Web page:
>> method for
>> getting relatively accurate feedback for azimuth and elevation.  I'm 
>> looking
>> for an all electronic means that I can mount somewhere outside of the 
>> actual
>> pedestal assembly (like perhaps on the cross-boom) that will be able to
>> provide measurement of the az/el (or pan/tilt, or yaw/pitch, whatever 
>> you
>> want to call it) position.  I'm using an arduino microcontroller for the
>> tracking controller.  Originally I intended to find a way to mount
>> potentiometers in inside the unit and simply use the ADCs on the 
>> arduino to
>> read the position feedback voltage from the pots, however, there is 
>> barely
>> enough space to mount an elevation feedback pot inside the unit, and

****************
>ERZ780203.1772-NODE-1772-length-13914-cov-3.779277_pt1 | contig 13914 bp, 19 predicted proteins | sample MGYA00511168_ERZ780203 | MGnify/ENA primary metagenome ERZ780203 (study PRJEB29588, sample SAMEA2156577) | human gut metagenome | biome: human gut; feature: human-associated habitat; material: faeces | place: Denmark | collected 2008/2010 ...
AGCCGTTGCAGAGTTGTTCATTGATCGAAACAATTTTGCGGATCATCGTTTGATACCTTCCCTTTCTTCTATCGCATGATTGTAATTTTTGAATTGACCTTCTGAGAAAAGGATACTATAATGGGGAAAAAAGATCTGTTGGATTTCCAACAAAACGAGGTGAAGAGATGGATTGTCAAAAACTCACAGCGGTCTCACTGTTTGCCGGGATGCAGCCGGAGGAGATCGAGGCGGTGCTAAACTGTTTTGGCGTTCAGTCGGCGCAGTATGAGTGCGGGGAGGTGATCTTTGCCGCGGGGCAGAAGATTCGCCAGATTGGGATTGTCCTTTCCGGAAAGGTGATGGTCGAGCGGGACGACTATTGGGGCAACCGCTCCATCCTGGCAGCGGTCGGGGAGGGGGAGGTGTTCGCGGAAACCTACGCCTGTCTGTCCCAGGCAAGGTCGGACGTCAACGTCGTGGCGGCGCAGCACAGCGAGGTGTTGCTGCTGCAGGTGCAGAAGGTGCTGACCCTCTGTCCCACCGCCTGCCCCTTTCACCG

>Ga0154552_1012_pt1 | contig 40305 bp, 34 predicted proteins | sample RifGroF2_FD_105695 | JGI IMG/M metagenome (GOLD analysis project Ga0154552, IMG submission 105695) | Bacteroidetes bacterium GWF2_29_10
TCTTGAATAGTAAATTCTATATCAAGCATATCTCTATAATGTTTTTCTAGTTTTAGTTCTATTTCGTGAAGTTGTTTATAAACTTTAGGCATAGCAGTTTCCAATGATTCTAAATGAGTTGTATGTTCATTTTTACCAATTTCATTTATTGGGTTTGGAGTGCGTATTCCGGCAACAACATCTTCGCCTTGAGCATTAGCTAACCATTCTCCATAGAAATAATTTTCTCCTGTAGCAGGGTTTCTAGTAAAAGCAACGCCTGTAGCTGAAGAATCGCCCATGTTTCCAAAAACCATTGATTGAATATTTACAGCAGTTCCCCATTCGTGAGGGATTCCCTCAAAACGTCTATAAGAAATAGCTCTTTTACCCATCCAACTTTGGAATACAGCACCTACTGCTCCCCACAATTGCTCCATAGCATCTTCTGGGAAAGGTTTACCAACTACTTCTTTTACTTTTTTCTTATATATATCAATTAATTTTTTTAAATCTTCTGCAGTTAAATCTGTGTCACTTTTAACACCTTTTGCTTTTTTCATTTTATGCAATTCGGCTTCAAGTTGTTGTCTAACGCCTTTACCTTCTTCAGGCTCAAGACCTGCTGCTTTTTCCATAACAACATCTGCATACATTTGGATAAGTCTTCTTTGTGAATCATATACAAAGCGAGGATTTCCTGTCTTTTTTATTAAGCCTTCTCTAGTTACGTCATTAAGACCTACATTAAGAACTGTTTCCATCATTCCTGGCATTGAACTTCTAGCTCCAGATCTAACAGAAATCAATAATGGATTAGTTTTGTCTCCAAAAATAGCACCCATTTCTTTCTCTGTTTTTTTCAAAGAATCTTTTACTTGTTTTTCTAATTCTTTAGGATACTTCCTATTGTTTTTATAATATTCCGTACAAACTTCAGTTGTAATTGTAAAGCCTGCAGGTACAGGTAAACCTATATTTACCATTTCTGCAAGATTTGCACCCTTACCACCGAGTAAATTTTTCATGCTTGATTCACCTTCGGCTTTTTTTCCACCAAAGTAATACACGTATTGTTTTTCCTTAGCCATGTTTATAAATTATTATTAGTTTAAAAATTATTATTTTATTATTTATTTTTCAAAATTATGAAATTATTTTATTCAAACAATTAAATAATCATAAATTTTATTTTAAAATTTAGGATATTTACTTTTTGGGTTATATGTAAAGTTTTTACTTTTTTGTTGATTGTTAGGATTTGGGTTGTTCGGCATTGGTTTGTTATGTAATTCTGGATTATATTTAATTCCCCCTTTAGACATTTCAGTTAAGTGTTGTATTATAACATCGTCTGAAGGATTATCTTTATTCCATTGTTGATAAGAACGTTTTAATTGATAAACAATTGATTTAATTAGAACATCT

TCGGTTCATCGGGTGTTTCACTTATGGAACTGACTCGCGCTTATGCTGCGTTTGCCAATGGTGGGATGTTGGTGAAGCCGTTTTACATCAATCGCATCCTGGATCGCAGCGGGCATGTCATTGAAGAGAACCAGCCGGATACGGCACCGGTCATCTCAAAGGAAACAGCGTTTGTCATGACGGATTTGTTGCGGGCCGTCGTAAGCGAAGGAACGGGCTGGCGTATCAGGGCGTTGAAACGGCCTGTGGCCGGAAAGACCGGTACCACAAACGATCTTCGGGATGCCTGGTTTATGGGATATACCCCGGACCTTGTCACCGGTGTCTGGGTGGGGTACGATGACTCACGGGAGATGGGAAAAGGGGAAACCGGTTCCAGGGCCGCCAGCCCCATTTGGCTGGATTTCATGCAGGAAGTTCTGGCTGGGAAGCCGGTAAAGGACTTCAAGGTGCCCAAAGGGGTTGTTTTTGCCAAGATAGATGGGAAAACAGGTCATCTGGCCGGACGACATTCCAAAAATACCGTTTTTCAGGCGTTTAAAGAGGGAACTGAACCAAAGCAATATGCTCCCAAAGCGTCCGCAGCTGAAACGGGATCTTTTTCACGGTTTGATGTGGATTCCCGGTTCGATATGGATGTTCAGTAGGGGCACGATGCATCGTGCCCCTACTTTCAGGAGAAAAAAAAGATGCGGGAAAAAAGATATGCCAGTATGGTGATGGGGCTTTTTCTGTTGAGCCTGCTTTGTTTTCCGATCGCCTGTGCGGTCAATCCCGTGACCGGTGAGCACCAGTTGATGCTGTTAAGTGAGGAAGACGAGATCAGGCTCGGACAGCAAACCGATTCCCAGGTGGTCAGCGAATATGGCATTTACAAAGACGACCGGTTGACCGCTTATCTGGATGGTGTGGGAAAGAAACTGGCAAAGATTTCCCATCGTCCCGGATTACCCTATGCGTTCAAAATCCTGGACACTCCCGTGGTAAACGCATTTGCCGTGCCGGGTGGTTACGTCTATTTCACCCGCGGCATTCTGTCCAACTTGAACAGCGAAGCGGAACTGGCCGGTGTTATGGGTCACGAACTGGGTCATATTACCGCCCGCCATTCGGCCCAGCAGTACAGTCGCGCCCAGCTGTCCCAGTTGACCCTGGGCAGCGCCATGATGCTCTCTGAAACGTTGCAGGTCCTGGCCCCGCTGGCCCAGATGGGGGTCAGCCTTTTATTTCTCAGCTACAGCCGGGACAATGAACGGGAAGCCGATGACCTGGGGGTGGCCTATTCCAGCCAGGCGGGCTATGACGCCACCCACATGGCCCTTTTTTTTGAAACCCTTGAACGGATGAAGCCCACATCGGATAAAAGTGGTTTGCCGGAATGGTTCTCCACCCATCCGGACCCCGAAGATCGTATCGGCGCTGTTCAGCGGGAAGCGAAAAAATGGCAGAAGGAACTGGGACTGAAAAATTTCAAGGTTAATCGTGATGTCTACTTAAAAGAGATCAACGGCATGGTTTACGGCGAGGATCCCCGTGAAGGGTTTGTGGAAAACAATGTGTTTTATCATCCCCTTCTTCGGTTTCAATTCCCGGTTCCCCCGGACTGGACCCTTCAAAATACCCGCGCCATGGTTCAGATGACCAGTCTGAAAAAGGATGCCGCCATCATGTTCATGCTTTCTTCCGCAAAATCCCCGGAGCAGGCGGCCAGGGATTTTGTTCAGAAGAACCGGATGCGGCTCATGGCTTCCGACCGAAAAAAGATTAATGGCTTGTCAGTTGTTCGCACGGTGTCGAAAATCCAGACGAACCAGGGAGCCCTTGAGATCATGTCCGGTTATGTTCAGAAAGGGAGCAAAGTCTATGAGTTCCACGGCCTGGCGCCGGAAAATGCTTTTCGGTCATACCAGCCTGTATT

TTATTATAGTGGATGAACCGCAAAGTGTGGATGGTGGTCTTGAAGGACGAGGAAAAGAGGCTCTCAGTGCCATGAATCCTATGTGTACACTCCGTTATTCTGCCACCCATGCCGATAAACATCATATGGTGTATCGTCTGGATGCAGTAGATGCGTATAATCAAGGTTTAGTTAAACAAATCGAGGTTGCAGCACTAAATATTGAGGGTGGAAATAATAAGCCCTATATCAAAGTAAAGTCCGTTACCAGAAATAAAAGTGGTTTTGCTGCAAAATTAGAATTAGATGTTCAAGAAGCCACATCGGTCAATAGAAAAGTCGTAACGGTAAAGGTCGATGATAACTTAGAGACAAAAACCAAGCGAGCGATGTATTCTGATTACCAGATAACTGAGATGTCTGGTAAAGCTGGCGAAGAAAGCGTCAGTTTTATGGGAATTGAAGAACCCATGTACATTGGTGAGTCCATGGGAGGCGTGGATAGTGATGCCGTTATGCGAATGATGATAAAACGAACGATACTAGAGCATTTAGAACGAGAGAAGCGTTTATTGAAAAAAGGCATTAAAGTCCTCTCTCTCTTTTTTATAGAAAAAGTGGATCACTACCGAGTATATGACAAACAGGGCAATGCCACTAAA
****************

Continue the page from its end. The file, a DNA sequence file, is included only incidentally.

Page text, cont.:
>> there
>> is virtually no space for an azimuth feedback pot.  Hence I'm looking 
>> for a
>> non-mechanical method.
>> My first thoughts for the elevation feedback was to use the old
>> potentiometer plus nice heavy weight method mounted out on the boom.  
>> This
>> idea doesn't appeal to me very much as other factors can now affect the
>> position feedback (such as high winds).  I then thought of something 
>> along
>> the lines of an accelerometer.  I also tossed around the idea of a 
>> 2-axis
>> gyro for both Az/El.  My issue is I have limited experience working with
>> these types of sensors, and was hoping to get advice from everyone in 
>> this
>> group.  I know for example that the gyro will provide rate of motion 
>> around
>> an axis and thus I have to integrate over time to get the actual 
>> position.
>> This becomes cumbersome because now I have to keep track of time in the
>> Arduino while executing movement commands (certainly do-able, just more
>> complicated than reading an ADC voltage).  Additionally, I believe these